The prosecution objects, saying Jackson might flee the country.
The issue was expected to be discussed during a hearing scheduled Friday.
"Three million dollars has no basis in logic, fact, or law, and the prosecution does not even begin to establish a basis for such bail," according to a defense filing made available Thursday.
In other motions, lawyers representing news organizations including The Associated Press were expected to argue that the entire grand jury indictment should be made public.
Media lawyers also seek access to hundreds of pages of grand jury transcripts. Prosecution and defense lawyers want them to remain sealed, saying their release might prejudice potential jurors.
The circus-like atmosphere that surrounds nearly every michael jackson appearance is not expected in Santa Maria Friday, reports CBS News Correspondent Vince Gonzales. The pop star is not required to be in court and likely won't show, diminishing the chance for a repeat of past public spectacles.
But both Jackson's lawyers and prosecutors are expected to tell the judge the case will be ruined if the public learns details of the recent grand jury indictment of Jackson, especially on the charge of conspiracy, which involves some 28 unnamed overt acts allegedly committed in an attempt to intimidate the singer's young accuser.
CBS News has learned that prosecutors are also holding on to the threat of arrest of five Jackson associates for being part of the conspiracy, but they acknowledge they aren't likely to arrest the five anytime soon. It's unclear if their names will ever be officially revealed.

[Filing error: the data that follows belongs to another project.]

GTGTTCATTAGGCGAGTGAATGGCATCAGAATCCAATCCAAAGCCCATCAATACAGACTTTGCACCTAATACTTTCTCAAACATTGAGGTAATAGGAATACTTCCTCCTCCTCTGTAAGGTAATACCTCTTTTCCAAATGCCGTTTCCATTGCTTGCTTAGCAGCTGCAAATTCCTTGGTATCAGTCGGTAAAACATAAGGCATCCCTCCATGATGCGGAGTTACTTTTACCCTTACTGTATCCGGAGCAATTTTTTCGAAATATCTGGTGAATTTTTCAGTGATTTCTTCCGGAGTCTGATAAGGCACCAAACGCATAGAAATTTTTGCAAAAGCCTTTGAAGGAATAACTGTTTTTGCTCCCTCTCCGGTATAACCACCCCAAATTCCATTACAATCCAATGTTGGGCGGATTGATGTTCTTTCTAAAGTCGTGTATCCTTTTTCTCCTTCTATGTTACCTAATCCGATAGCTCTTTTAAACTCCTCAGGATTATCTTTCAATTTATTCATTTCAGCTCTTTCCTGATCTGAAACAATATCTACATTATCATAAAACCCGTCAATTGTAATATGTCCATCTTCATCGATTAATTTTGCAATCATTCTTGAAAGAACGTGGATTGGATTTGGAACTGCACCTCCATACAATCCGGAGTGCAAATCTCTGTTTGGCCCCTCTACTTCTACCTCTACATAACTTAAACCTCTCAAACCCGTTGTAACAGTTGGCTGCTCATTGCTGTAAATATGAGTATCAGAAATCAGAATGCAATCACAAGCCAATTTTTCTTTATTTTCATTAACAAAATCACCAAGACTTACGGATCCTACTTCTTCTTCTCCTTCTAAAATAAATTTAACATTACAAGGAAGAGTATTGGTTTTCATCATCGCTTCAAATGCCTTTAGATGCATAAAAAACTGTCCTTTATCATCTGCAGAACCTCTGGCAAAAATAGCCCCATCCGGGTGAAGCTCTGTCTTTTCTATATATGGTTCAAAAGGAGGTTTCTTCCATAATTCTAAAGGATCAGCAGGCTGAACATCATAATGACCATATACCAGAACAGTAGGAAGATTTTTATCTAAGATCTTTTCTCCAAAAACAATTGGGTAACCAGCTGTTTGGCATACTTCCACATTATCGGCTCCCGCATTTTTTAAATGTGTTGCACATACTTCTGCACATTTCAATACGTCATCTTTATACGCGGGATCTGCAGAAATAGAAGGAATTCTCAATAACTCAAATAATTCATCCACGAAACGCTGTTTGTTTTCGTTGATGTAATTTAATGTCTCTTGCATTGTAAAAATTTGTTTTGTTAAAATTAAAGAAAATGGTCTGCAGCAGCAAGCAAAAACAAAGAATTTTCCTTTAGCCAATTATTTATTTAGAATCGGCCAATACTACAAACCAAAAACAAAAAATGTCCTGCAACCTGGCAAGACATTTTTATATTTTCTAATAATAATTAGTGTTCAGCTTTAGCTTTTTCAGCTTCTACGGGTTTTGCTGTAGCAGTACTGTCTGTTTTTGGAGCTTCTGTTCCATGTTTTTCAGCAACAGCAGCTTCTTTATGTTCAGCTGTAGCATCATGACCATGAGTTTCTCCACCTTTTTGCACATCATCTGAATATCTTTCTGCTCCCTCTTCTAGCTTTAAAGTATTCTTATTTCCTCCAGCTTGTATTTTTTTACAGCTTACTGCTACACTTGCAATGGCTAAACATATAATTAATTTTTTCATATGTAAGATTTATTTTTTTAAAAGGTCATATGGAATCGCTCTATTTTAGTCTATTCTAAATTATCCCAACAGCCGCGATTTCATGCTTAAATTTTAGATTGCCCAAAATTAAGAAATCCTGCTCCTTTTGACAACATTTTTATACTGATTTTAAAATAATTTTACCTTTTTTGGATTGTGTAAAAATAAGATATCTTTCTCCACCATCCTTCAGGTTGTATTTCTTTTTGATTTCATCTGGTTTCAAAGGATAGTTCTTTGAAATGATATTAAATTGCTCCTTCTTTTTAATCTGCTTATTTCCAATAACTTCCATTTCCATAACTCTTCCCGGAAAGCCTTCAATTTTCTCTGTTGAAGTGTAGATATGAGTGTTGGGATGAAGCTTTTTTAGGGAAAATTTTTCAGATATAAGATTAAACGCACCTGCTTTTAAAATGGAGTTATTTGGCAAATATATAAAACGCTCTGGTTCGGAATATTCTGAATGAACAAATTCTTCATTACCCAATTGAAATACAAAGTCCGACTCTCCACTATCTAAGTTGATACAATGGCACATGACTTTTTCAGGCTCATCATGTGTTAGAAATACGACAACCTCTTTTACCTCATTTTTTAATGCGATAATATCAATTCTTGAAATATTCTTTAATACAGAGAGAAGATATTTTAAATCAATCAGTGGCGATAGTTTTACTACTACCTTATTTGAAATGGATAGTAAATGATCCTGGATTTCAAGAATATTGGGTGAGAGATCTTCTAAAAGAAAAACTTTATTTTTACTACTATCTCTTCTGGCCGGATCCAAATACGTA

Also, the defense wants access to about 400 items seized by prosecutors and to interview transcripts with dozens of witnesses. The motion, made public Thursday, asked the judge to intervene to make sure the defendants are allowed to fully examine the evidence.
The prosecution has said the items are still undergoing forensic examination and are not available.
The judge was expected to set a tentative trial date. He has already said he wants the trial to start this year, but defense attorney Thomas Mesereau Jr. hinted in a court filing that will be difficult unless the prosecution starts complying with discovery orders quickly.
Jackson, 45, has pleaded not guilty to committing a lewd act upon a child, administering an intoxicating agent, alcohol, and conspiracy to commit child abduction, false imprisonment and extortion.